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Isman v. Loring

Supreme Court of New York, Appellate Division

March 19, 1909

ISMAN
v.
LORING.

Appeal from Special Term, New York County.

Action by Felix Isman against Isabella Loring. From a judgment overruling a demurrer to the complaint, the latter appeals. Affirmed.

James M. Gifford, for appellant.

Maurice B. Blumenthal, for respondent.

Argued before PATTERSON, P. J., and INGRAHAM, LAUGHLIN, McLAUGHLIN, and SCOTT, JJ.

INGRAHAM, J.

The complaint in this action was demurred to on the ground that it did not state facts sufficient to constitute a cause of action. The complaint alleges that prior to January 6, 1906, the parties to this action entered into negotiations for the sale of certain real property by the defendant to the plaintiff, and that such negotiations resulted in the execution and delivery of a contract in writing on January [115 N.Y.S. 934] 6, 1906, a copy of which is annexed to the complaint; that as part of said negotiations the defendant represented to the plaintiff that she had received a bona fide, legitimate, and fixed bid or offer to purchase said premises from a railroad corporation, and that the said corporation was then ready and willing to purchase said premises; that it was then agreed between the parties that the plaintiff would purchase said premises and pay the defendant therefor $5,000 in excess of the bid or offer made to the defendant by the said railroad company; that thereafter the defendant represented to the plaintiff that the said railroad company had made, and that there was then in fact pending, an actual, bona fide, legitimate, and fixed offer or bid to purchase said premises for the said company from the defendant for the sum of $70,000 and that the said railroad company was then ready and willing to purchase said premises at said price; that the plaintiff, relying wholly and solely upon such representations of the defendant, entered into a contract with the defendant to purchase the premises for the sum of $75,000; that subsequently the contract was fully performed, the defendant conveyed the premises to the plaintiff, and the plaintiff paid the defendant the said sum of $725,000; that the representations made by the defendant were false and untrue, in that the bid or offer made by the railroad company was in fact the sum of $55,000, and not the sum of $70,000; that these representations were known by the defendant to be false and untrue, and were made for the purpose of cheating and defrauding the plaintiff and inducing him to enter into the said contract; and that by reason of the premises the plaintiff has been damaged in the sum of $15,000, for which sum judgment is demanded. The action is therefore to recover damages sustained by the plaintiff caused by the defendant's fraud.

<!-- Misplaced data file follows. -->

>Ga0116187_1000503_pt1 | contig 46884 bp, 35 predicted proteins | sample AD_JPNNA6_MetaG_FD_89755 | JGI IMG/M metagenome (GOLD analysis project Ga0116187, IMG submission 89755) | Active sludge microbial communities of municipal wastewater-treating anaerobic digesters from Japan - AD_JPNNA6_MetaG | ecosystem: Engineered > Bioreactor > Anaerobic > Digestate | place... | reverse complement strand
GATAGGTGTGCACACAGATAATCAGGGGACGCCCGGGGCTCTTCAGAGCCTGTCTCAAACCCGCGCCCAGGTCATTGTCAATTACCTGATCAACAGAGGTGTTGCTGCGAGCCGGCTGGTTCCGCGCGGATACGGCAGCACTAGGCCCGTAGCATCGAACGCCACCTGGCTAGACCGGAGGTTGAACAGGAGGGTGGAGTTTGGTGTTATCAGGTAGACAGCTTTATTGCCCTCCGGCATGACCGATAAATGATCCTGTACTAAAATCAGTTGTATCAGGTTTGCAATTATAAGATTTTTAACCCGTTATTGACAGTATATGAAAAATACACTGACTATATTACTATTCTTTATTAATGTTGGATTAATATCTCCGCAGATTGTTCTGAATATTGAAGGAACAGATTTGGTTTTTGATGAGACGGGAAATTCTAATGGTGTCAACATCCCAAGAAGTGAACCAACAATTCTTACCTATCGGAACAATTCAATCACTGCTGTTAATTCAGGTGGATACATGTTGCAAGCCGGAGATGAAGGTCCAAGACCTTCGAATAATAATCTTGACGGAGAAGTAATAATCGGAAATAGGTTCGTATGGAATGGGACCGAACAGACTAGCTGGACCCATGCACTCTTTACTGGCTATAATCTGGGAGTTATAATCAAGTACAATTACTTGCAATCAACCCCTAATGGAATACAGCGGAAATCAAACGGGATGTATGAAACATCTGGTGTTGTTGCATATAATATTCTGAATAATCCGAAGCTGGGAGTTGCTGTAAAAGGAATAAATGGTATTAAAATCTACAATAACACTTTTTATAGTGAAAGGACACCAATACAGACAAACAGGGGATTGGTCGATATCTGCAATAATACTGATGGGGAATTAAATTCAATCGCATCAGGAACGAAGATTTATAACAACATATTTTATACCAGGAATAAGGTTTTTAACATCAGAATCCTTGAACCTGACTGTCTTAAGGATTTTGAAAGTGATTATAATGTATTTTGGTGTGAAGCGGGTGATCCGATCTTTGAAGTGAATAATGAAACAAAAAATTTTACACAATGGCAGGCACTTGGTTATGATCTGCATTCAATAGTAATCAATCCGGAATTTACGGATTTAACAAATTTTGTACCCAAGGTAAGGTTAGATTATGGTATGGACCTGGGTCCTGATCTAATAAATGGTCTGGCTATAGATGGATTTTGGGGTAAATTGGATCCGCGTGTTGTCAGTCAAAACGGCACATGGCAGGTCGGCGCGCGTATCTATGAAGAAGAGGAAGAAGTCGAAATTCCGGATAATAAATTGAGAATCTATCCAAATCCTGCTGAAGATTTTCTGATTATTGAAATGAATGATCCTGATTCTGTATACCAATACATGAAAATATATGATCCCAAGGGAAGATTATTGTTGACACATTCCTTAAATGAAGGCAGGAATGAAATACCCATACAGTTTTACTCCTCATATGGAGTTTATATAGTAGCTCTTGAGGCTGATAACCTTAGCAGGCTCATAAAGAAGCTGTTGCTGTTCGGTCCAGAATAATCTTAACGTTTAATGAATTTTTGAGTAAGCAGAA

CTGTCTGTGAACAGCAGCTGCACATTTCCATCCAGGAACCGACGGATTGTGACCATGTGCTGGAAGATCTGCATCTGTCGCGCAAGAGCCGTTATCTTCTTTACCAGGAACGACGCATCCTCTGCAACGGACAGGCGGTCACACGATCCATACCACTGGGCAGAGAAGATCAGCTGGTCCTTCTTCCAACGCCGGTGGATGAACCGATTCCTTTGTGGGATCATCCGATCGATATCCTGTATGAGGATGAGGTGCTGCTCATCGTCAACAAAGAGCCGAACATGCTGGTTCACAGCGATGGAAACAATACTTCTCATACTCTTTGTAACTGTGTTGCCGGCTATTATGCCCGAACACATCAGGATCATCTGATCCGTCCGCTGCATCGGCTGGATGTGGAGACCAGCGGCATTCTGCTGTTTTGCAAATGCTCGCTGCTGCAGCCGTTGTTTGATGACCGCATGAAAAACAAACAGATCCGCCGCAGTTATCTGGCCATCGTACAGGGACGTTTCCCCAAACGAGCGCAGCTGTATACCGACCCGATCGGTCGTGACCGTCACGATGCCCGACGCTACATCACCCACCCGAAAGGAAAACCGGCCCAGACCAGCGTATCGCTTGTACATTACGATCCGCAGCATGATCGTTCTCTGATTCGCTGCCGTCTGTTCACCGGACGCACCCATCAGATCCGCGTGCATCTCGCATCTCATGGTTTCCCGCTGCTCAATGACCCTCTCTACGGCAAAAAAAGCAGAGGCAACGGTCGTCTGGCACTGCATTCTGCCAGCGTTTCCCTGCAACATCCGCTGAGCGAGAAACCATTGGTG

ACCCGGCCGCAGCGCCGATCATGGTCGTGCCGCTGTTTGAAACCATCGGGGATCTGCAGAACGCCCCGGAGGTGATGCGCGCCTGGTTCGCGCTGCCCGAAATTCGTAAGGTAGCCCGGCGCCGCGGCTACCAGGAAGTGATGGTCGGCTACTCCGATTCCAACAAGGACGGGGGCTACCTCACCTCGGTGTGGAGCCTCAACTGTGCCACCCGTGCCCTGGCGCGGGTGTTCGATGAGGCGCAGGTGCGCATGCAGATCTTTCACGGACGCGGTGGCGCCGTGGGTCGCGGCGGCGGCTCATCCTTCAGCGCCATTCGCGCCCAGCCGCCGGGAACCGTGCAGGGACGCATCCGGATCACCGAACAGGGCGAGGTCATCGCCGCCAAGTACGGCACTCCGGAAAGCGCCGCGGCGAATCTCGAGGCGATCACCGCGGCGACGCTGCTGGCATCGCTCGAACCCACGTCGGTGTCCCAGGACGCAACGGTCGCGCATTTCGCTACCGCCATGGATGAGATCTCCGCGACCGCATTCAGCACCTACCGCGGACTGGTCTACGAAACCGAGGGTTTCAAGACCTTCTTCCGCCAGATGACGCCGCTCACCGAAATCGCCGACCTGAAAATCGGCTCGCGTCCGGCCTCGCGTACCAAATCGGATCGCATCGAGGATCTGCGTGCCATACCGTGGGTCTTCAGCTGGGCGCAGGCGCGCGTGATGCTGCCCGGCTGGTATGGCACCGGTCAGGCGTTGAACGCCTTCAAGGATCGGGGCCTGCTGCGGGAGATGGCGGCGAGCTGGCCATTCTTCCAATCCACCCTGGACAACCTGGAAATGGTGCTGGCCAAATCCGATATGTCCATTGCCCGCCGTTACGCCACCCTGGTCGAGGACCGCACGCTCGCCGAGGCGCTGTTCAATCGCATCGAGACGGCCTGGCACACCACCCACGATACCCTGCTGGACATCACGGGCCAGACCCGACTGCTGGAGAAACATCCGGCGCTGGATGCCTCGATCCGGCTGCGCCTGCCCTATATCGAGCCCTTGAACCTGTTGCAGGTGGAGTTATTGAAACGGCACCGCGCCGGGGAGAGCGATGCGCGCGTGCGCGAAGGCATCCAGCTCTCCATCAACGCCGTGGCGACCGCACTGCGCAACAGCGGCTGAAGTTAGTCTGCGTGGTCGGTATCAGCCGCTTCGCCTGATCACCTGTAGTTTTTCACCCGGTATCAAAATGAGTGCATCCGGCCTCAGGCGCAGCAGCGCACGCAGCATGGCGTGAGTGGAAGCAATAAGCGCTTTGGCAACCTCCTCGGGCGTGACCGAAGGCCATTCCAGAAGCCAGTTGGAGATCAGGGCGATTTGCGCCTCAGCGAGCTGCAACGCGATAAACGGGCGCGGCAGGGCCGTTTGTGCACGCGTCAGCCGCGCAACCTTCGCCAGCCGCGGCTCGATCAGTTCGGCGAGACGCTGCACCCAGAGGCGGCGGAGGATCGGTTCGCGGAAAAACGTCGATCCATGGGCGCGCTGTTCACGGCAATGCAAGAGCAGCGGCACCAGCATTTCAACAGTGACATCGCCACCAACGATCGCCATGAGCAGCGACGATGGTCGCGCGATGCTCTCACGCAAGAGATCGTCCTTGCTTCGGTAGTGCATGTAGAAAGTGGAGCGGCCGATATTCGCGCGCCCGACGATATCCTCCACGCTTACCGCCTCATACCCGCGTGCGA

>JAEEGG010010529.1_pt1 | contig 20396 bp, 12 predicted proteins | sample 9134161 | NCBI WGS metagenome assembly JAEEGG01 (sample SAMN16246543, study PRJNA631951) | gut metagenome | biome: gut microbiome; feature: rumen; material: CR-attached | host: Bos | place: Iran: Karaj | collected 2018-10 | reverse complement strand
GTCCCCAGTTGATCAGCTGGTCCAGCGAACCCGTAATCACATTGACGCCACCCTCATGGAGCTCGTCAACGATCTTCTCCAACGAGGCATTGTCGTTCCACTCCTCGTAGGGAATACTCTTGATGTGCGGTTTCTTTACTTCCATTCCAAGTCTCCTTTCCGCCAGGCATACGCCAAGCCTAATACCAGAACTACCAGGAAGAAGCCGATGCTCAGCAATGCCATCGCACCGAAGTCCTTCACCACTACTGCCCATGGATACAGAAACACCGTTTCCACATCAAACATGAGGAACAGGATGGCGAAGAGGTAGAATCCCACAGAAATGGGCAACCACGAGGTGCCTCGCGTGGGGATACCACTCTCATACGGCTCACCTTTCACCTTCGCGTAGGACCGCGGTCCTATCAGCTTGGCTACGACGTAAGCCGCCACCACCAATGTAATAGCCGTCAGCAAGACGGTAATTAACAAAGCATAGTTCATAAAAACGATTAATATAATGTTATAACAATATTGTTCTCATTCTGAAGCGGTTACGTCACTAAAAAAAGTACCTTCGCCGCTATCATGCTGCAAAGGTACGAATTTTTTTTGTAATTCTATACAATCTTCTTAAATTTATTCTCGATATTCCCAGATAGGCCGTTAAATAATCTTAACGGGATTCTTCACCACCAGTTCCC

There can be no question but that, to sustain such a cause of action, the plaintiff must allege the fraud and resulting damage; but, when fraud and damage are both alleged, there is a cause of action. As was said in Taylor v. Guest, 58 N.Y. 262: